The Most Common Dental Hygiene Questions Answered
The Most Common Dental Hygiene Questions Answered
Is time travel possible?
Seems a much more interesting way to tackle dental hygiene than another page of do’s, don’ts, and only if you are Kardashian. Being that this is about the most common questions asked, it would be most uncommon for the common answers to not commonly be known.
Why ask the ordinary rather than the extraordinary?
Could be why the two most Google-asked questions on the planet are about the TV guide, followed by which dinosaur had 500 teeth. Most specifically, “What dinosaur has 500 teeth pronounce?” has been asked exactly like that, enough times for that search to show up via the SERP feature in the “People also ask:” box; a cousin of the featured snippet.
Probably first cousins, by the way its offspring seems to speak. With an enquiring mind that had to first establish what everyone else is enquiring about. Inquisitive with the ‘quiz’.
There’s a whole lot of boring maths, explaining SERP. It must be to take the heat off the atrocious disregard they have for the rhythm and flow of the written word. For those who write with an internal harmonic guide, mapping the distant course that calls you across to get there, is like being walked into by someone not watching where they’re going.
And nowhere near sure where they’re meant to be. It’s jarring to the system of the pedant. Apparently there’s no such thing as a pendant educationist. I don’t understand why; politics both requires and is, an education in pedantry.
So not only is that a common dental question, it’s common for it to be worded like that. It’s a question so commonly asked so stupidly, not even a meme is listening. Although we recognise what it thinks it’s trying to say, it’s as eloquent as Trump on twitter – the most common place for people to not make any sense. It used to be confined to the local pub. Might criss-cross a few suburbs if it was hilarious enough, interesting enough, or notorious enough. Mostly then, stupid things, thoughts and people didn’t get to stray too far from home. Now you don’t even have to be there, to be there being stupid.
People do stupid anywhere, anytime and you doubt time travel.
It’s already happening. And not just in Doctor Who at 8.30 if you’re being a bit time-lordy. It happens on the International Space Station and has done since November 2000. A space odyssey without a plus one.
In accordance with Einstein’s theory of relativity, the high orbital speed of the ISS slows time. Called time dilation, astronauts age more slowly. It means that they’re a little younger than they would have been, upon their return. Effectively, they’ve traveled into the future.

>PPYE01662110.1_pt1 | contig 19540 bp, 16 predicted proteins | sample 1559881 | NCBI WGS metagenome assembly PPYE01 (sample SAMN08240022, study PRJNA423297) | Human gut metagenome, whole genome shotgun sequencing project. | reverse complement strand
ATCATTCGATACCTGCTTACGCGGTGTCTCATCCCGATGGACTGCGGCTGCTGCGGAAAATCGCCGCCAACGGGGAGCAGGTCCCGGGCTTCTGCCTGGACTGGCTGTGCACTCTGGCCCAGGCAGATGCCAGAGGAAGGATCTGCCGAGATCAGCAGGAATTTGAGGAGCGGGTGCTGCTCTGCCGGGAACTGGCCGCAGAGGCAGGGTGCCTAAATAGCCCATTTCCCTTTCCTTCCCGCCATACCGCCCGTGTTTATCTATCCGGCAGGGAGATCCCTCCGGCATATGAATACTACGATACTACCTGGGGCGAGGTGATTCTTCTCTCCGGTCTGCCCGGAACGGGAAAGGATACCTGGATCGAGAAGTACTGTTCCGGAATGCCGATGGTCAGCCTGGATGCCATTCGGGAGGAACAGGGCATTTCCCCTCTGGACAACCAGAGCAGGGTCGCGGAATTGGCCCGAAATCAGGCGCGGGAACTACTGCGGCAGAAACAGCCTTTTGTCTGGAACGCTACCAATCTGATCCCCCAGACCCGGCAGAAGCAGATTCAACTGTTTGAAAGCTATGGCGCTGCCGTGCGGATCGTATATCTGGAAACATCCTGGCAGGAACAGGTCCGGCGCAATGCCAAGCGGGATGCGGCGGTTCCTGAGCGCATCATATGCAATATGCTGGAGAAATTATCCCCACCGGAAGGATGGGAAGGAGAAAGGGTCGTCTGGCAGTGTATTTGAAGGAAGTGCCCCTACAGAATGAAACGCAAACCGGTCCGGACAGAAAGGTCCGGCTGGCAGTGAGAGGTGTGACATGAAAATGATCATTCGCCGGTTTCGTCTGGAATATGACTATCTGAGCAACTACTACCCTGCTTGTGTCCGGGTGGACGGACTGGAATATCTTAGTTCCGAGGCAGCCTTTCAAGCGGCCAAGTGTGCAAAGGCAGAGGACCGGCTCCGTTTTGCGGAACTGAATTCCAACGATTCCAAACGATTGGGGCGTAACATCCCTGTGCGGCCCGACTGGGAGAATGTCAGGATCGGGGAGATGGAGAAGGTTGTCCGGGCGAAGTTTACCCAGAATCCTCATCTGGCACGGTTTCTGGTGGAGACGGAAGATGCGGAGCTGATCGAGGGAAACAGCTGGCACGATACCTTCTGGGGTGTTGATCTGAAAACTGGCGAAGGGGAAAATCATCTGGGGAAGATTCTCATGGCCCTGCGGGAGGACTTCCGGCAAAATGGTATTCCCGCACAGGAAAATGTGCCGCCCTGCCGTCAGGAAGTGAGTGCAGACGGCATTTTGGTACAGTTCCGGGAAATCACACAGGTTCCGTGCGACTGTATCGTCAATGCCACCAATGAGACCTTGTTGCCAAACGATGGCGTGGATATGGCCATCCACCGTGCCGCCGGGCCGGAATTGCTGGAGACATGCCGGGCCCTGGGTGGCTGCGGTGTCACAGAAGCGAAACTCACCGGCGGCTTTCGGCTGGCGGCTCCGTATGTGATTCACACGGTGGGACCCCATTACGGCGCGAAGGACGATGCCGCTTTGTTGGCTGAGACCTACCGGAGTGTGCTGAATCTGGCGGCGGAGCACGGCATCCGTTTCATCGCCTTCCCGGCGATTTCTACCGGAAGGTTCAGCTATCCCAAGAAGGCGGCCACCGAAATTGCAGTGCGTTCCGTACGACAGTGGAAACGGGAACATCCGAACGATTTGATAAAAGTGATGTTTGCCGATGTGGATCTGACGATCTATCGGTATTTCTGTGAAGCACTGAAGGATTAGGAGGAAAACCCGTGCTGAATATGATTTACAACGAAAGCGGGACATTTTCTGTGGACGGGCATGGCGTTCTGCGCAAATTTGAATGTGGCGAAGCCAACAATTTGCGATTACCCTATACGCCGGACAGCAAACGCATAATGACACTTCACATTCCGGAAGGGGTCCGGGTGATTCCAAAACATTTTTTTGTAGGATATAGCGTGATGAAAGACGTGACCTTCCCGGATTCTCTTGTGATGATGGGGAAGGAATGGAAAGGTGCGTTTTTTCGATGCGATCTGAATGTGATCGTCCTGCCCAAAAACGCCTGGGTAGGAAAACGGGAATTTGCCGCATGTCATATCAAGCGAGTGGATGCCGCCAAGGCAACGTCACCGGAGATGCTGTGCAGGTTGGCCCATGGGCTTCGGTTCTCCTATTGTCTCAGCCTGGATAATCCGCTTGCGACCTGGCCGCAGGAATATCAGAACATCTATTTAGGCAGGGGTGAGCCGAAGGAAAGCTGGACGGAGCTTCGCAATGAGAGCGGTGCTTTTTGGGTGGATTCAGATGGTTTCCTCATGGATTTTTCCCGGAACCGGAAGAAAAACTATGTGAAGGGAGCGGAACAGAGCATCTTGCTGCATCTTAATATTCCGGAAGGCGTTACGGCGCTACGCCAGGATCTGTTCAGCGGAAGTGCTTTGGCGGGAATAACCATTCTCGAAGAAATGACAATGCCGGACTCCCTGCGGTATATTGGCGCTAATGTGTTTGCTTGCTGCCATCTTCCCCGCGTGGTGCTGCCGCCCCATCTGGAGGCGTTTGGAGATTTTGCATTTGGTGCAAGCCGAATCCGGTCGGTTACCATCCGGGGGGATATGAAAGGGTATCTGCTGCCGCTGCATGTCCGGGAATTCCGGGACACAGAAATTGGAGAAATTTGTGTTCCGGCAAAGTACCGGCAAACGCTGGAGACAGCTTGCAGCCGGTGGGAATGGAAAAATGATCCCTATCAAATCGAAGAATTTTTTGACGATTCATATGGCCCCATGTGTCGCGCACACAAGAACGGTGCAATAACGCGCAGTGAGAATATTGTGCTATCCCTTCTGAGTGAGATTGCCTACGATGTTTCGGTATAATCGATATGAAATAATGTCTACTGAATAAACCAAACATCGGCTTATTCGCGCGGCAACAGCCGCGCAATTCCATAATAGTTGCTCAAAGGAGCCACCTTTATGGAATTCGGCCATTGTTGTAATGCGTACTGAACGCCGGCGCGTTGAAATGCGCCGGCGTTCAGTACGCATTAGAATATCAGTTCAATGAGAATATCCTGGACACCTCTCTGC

Before you start planning your 2035 trip where you can give yourself your own Christmas present on your way back to 2055, the effect is infinitesimal. It will take more than 100 years to warp just one second – so their definitely taking liberties with the whole ageing slowly process. Anyone can age slower than that through Danoz Direct.
Still, it’s a much more intriguing thought with fascinating physics and total mind-bendiness than just please, multi-billion-dollar info-saturated being, tell me what’s on at 8.30 tonight. Often, I’ll sit in front of it, eating Doritos, popcorn, chocolate, peanut butter on toast, chips, dips, breads biscuits and cake, singularly or in weird-combo multiplicity, then fall asleep, wake up, go to bed and not brush my teeth.
A straw poll revealed how common that is. No follow-up poll was possible with the straw ending up in a soft drink bottle. Like a sippy cup for enamel and gum damage.
So yes, theoretically a straw can protect your teeth from the sugary or staining fluids you choose to drink. But common sense dictates that unless your method involves the straw entering the oesophagus for direct dump digestion, it all ends up in your mouth.
There’s some basic, common stuff that’s answered in terms of dental hygiene.
If you don’t brush your teeth then yes, they will fall out; swigging from a can of soft drink just before you go to sleep is not the same as rinsing.
Most people do a worse, more sporadic job of flossing than a Nigersaurus. And it has those funny quadropedy legs that would have made a drive-thru in The Flintstones – who would have had an electric toothbrush if they could’ve. They’re a better way than manual to care for your teeth. For the brush size and oscillation sure; but ultimately for the timer, really. Few people brush their teeth twice a day actually for 3 minutes. Most commonly without a timer, it’s 75 seconds.
That 3-minute guideline is now 5 minutes, incidentally. So don’t Google about whether to get an electric toothbrush, just get one. And make an appointment with your dentist. You probably haven’t had a check-up for eighteen months, punching the most common outcome for that in the search engine.
The most common outcome of course, is that people make a dental appointment. Either relieved or petrified, with no idea of which side of wrong they might be from all the web pages they gleaned.
Thus, an uncommon perspective come the common things that people want to know for the common good of oral health. Something everyone should have in common. Just ask the Danes. They have free dental care until their 18th birthday.
So Denmark been time travelling since 1981 to its future, now the present, of optimum oral function, dental aesthetics and microbiome health.
Why theirs isn’t the most common dental system worldwide, is surely the most common dental hygiene question never answered.
Note: All content and media on the Bacchus Marsh Dental House website and social media channels are created and published online for informational purposes only. It is not intended to be a substitute for professional medical advice and should not be relied on as health or personal advice.
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